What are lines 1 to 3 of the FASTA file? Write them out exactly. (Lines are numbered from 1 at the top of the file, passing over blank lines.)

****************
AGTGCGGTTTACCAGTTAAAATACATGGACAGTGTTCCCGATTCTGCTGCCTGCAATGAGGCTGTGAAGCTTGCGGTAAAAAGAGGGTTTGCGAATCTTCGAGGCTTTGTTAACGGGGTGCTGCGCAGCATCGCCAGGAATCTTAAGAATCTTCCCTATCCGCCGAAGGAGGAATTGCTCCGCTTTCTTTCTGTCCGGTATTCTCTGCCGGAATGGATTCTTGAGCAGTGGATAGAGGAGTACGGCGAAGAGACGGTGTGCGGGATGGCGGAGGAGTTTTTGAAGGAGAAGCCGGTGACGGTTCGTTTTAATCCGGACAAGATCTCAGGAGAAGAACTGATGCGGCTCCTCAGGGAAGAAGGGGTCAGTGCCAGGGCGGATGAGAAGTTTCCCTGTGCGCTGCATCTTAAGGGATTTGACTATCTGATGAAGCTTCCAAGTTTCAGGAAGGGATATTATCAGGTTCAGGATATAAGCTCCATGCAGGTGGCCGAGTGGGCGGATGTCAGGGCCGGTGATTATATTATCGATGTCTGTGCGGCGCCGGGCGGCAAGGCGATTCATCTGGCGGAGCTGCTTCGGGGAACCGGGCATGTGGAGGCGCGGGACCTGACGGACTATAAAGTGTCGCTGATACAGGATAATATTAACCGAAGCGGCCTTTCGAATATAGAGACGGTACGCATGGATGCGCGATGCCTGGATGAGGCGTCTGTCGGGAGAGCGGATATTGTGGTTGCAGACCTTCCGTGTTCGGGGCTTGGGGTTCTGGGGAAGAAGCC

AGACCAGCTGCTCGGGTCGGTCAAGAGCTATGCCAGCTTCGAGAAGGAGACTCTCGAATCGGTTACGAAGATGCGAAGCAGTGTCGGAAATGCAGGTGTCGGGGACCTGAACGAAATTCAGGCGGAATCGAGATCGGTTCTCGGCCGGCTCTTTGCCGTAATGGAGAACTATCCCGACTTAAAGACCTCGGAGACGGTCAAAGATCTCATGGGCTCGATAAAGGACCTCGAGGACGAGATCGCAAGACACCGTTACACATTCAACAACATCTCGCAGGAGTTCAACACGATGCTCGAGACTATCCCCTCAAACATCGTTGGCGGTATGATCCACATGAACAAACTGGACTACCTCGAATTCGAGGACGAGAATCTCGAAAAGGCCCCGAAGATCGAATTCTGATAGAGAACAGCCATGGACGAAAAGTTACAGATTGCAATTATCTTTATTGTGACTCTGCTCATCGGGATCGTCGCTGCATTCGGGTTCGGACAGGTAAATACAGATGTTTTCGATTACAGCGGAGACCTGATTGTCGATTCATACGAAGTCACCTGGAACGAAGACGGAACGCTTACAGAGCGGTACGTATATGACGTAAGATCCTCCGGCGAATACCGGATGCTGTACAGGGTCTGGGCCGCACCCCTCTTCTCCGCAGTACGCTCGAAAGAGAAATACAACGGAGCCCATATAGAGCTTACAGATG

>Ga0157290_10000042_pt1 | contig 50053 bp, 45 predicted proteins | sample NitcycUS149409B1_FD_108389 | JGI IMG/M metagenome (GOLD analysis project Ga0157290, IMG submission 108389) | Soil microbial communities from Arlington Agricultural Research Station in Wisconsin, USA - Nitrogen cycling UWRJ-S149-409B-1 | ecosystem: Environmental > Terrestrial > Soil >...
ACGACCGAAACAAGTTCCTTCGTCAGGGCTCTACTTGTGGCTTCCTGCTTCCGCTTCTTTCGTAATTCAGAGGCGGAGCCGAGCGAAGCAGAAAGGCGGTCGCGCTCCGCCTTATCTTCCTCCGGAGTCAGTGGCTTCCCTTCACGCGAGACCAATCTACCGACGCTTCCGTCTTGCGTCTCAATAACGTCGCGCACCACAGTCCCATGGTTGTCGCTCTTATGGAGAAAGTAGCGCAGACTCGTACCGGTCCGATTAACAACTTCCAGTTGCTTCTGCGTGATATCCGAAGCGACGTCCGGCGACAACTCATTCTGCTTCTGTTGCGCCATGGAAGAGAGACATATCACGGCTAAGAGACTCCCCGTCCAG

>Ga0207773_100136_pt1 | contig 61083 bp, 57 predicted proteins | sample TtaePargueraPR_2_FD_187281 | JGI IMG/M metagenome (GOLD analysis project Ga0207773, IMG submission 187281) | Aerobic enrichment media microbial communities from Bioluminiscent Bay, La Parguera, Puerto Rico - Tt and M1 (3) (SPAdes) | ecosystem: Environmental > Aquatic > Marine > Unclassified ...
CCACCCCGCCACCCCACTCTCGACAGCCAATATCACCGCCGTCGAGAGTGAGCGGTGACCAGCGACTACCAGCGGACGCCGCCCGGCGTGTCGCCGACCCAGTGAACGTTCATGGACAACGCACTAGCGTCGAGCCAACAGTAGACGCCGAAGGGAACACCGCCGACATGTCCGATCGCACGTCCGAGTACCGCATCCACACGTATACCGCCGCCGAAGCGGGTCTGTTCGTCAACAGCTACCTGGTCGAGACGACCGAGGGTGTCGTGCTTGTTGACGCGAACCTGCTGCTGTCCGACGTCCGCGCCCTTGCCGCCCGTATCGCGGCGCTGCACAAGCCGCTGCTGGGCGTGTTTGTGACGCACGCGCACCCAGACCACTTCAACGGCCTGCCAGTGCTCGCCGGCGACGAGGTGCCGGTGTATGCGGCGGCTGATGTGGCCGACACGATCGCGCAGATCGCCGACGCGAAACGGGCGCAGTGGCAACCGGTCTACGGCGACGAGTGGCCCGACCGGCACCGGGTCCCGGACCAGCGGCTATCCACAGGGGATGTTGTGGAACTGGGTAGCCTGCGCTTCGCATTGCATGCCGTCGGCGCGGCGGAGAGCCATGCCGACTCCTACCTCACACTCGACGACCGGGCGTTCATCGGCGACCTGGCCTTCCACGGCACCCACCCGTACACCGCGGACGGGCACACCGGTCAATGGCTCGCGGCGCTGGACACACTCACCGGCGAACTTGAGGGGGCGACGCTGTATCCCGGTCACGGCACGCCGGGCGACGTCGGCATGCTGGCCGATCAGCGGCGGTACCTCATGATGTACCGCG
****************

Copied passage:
AGTGCGGTTTACCAGTTAAAATACATGGACAGTGTTCCCGATTCTGCTGCCTGCAATGAGGCTGTGAAGCTTGCGGTAAAAAGAGGGTTTGCGAATCTTCGAGGCTTTGTTAACGGGGTGCTGCGCAGCATCGCCAGGAATCTTAAGAATCTTCCCTATCCGCCGAAGGAGGAATTGCTCCGCTTTCTTTCTGTCCGGTATTCTCTGCCGGAATGGATTCTTGAGCAGTGGATAGAGGAGTACGGCGAAGAGACGGTGTGCGGGATGGCGGAGGAGTTTTTGAAGGAGAAGCCGGTGACGGTTCGTTTTAATCCGGACAAGATCTCAGGAGAAGAACTGATGCGGCTCCTCAGGGAAGAAGGGGTCAGTGCCAGGGCGGATGAGAAGTTTCCCTGTGCGCTGCATCTTAAGGGATTTGACTATCTGATGAAGCTTCCAAGTTTCAGGAAGGGATATTATCAGGTTCAGGATATAAGCTCCATGCAGGTGGCCGAGTGGGCGGATGTCAGGGCCGGTGATTATATTATCGATGTCTGTGCGGCGCCGGGCGGCAAGGCGATTCATCTGGCGGAGCTGCTTCGGGGAACCGGGCATGTGGAGGCGCGGGACCTGACGGACTATAAAGTGTCGCTGATACAGGATAATATTAACCGAAGCGGCCTTTCGAATATAGAGACGGTACGCATGGATGCGCGATGCCTGGATGAGGCGTCTGTCGGGAGAGCGGATATTGTGGTTGCAGACCTTCCGTGTTCGGGGCTTGGGGTTCTGGGGAAGAAGCC

AGACCAGCTGCTCGGGTCGGTCAAGAGCTATGCCAGCTTCGAGAAGGAGACTCTCGAATCGGTTACGAAGATGCGAAGCAGTGTCGGAAATGCAGGTGTCGGGGACCTGAACGAAATTCAGGCGGAATCGAGATCGGTTCTCGGCCGGCTCTTTGCCGTAATGGAGAACTATCCCGACTTAAAGACCTCGGAGACGGTCAAAGATCTCATGGGCTCGATAAAGGACCTCGAGGACGAGATCGCAAGACACCGTTACACATTCAACAACATCTCGCAGGAGTTCAACACGATGCTCGAGACTATCCCCTCAAACATCGTTGGCGGTATGATCCACATGAACAAACTGGACTACCTCGAATTCGAGGACGAGAATCTCGAAAAGGCCCCGAAGATCGAATTCTGATAGAGAACAGCCATGGACGAAAAGTTACAGATTGCAATTATCTTTATTGTGACTCTGCTCATCGGGATCGTCGCTGCATTCGGGTTCGGACAGGTAAATACAGATGTTTTCGATTACAGCGGAGACCTGATTGTCGATTCATACGAAGTCACCTGGAACGAAGACGGAACGCTTACAGAGCGGTACGTATATGACGTAAGATCCTCCGGCGAATACCGGATGCTGTACAGGGTCTGGGCCGCACCCCTCTTCTCCGCAGTACGCTCGAAAGAGAAATACAACGGAGCCCATATAGAGCTTACAGATG

>Ga0157290_10000042_pt1 | contig 50053 bp, 45 predicted proteins | sample NitcycUS149409B1_FD_108389 | JGI IMG/M metagenome (GOLD analysis project Ga0157290, IMG submission 108389) | Soil microbial communities from Arlington Agricultural Research Station in Wisconsin, USA - Nitrogen cycling UWRJ-S149-409B-1 | ecosystem: Environmental > Terrestrial > Soil >...